I was in Brussels working on Monday and Tuesday, but managed to carve out an hour from my busy schedule to head over to Matonge to sample the excellent selection of Congolese CDs at "Musicanova". Unfortunately it was shut. And although the stock was still there and there was a hand-written sign on the door saying they would be opening soon, there was an awful lot of post piling up on the floor. It does not look too promising. Does anyone know what is happening?
Fortunately the trader above the mobile phone shop at the entrance to Galerie d'Ixelles was still going, and I was able to pick up a couple of CDs, one by Tshala Muana and the other by someone I have never previously heard of, Carlyto Lassa. The CD in question is called "Africa Na Moto" and it was released in 1997.
I have not been able to find out much about Carlyto, apart from the fact that he sang with the famous OK Jazz in the late 1980s. Some websites I have looked at describe his solo style as "soukous-gospel", but I am not sure that applies to this CD. My French is poor - and my Lingala is not that hot either - but to me it sounds like he is singing of romantic love not spiritual love. Perhaps he moved on to gospel music later in his career.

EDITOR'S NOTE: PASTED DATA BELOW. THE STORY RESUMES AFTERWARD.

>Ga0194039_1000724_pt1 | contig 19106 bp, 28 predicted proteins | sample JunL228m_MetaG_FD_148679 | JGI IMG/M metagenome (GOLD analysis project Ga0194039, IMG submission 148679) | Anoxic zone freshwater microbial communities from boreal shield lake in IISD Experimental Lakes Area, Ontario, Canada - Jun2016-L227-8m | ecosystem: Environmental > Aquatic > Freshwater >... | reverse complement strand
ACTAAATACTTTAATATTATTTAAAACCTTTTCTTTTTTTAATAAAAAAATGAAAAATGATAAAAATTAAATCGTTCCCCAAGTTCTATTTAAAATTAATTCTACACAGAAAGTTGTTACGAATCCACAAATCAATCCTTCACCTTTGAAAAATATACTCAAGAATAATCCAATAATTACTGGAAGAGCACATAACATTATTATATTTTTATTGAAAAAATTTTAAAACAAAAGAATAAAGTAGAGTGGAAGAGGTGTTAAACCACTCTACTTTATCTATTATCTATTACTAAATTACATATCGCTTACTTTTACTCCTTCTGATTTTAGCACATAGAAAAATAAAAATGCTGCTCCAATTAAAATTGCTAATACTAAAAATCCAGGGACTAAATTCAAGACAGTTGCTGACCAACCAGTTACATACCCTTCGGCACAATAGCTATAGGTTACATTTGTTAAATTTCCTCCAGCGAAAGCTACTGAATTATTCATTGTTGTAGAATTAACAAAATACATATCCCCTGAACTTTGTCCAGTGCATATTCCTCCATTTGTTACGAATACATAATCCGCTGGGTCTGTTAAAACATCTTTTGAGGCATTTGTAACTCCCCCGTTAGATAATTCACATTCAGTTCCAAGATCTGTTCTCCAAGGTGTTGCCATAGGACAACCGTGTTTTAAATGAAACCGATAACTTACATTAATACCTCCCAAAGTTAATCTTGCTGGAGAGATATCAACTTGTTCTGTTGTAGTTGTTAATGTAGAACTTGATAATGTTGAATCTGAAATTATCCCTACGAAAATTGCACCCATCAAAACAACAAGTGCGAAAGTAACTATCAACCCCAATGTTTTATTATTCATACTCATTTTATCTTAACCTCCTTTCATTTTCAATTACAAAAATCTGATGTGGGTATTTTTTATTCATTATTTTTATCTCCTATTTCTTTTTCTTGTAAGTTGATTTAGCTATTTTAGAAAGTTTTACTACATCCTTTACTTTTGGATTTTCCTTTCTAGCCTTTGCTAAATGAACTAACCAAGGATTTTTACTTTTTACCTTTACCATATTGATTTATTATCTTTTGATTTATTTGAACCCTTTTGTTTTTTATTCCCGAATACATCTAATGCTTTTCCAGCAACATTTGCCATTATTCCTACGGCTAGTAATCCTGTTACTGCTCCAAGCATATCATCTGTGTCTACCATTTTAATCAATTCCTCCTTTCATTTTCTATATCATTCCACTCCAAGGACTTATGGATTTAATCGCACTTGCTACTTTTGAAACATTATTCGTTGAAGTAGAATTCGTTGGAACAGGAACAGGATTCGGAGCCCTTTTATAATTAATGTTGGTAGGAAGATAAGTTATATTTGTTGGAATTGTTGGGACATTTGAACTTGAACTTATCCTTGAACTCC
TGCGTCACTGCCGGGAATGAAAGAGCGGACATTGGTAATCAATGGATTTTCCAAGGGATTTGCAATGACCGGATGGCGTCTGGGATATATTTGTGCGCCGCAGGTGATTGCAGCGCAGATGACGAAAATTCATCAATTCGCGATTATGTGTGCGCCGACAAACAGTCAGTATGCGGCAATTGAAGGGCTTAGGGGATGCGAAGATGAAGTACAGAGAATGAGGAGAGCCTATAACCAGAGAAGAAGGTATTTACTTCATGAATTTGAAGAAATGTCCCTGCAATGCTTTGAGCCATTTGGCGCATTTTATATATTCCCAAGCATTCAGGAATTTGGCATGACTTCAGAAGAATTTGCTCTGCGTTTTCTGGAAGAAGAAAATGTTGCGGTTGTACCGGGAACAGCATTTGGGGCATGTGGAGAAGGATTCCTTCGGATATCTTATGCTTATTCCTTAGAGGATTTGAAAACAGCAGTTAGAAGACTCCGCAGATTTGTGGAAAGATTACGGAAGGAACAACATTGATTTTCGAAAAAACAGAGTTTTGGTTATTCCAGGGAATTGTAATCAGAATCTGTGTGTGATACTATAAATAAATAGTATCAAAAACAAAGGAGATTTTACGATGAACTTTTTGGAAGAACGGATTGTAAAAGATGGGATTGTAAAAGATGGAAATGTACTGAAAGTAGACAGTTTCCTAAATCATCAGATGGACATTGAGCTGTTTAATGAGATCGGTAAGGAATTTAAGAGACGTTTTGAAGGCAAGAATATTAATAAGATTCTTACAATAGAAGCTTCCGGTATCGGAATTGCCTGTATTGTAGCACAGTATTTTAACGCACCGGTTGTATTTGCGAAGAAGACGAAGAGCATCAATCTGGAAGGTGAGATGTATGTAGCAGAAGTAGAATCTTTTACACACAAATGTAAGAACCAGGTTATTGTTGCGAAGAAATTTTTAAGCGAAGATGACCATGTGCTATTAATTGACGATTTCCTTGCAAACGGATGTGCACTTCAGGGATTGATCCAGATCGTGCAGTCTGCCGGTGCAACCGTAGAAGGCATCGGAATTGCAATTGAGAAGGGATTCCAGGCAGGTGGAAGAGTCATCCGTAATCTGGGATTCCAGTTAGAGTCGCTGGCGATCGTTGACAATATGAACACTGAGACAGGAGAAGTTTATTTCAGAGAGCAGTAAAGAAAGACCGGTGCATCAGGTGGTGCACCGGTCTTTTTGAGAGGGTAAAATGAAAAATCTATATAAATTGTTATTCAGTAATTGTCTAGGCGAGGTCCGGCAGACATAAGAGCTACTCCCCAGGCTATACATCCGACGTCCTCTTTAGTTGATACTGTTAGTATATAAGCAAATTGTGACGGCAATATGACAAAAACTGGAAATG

Here are a couple of tracks that caught my ear on first listen this morning. I really like the guitar work, particularly the slightly fuzzy guitar that comes in at about 5:30 on "Chatelet". According to the sleeve notes there are six guitarists on the album - Popolipo, Dizzy, Lokassa, Dally, Caen and Carlyto himself. I don't know which one to give the credit to.
"Chatelet" - Carlyto Lassa
"Michokoto Wa Michongo" - Carlyto Lassa
I know it is probably wrong or unnatural, but when I heard the little motif at the beginning of "Michokoto Wa Michongo", I immediately thought of the litle motif at the beginning of this top tune from Icy Spicy Leoncie. I wouldn't be surprised to find that Popolipo is responsible for the guitar break as well.
Wednesday, 27 October 2010
Posted by Ernie Goggins at 19:43
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Yes, it looks as though Musicanova is no more. I last visited it on 26 May, so it was still open then. But more recently, I was in Brussels about 10 days before you and encountered the same shut-down shop. The sign said it was closed for "travaux", but there were clearly no building works going on. A woman sitting nearby said they hadn't seen the owner for four months and she reckoned he'd flown the coop. They guided me round the corner to another shop, Planet Musique, which I had visited once before, but otherwise the stock of African record shops in the area is sadly dwindling...ReplyDelete
Thanks for sharing that information. It is a shame you had to be the bearer of bad news.